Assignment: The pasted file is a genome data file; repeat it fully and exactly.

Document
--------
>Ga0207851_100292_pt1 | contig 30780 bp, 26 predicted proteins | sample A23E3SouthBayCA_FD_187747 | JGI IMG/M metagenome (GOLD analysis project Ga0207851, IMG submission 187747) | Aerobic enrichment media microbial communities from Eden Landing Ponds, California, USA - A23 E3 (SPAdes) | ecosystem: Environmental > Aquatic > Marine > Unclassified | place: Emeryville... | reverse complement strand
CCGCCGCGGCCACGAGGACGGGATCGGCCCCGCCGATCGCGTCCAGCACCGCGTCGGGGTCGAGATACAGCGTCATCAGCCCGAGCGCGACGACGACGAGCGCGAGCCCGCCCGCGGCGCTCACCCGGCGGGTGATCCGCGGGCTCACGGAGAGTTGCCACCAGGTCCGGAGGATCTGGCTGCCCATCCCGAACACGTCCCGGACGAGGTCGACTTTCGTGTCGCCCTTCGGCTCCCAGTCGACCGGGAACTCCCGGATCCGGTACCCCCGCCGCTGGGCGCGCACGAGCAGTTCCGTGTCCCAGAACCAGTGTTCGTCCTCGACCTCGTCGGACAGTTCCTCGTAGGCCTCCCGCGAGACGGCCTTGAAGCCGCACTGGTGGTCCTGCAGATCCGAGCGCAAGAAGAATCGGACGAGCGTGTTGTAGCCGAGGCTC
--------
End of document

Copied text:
>Ga0207851_100292_pt1 | contig 30780 bp, 26 predicted proteins | sample A23E3SouthBayCA_FD_187747 | JGI IMG/M metagenome (GOLD analysis project Ga0207851, IMG submission 187747) | Aerobic enrichment media microbial communities from Eden Landing Ponds, California, USA - A23 E3 (SPAdes) | ecosystem: Environmental > Aquatic > Marine > Unclassified | place: Emeryville... | reverse complement strand
CCGCCGCGGCCACGAGGACGGGATCGGCCCCGCCGATCGCGTCCAGCACCGCGTCGGGGTCGAGATACAGCGTCATCAGCCCGAGCGCGACGACGACGAGCGCGAGCCCGCCCGCGGCGCTCACCCGGCGGGTGATCCGCGGGCTCACGGAGAGTTGCCACCAGGTCCGGAGGATCTGGCTGCCCATCCCGAACACGTCCCGGACGAGGTCGACTTTCGTGTCGCCCTTCGGCTCCCAGTCGACCGGGAACTCCCGGATCCGGTACCCCCGCCGCTGGGCGCGCACGAGCAGTTCCGTGTCCCAGAACCAGTGTTCGTCCTCGACCTCGTCGGACAGTTCCTCGTAGGCCTCCCGCGAGACGGCCTTGAAGCCGCACTGGTGGTCCTGCAGATCCGAGCGCAAGAAGAATCGGACGAGCGTGTTGTAGCCGAGGCTC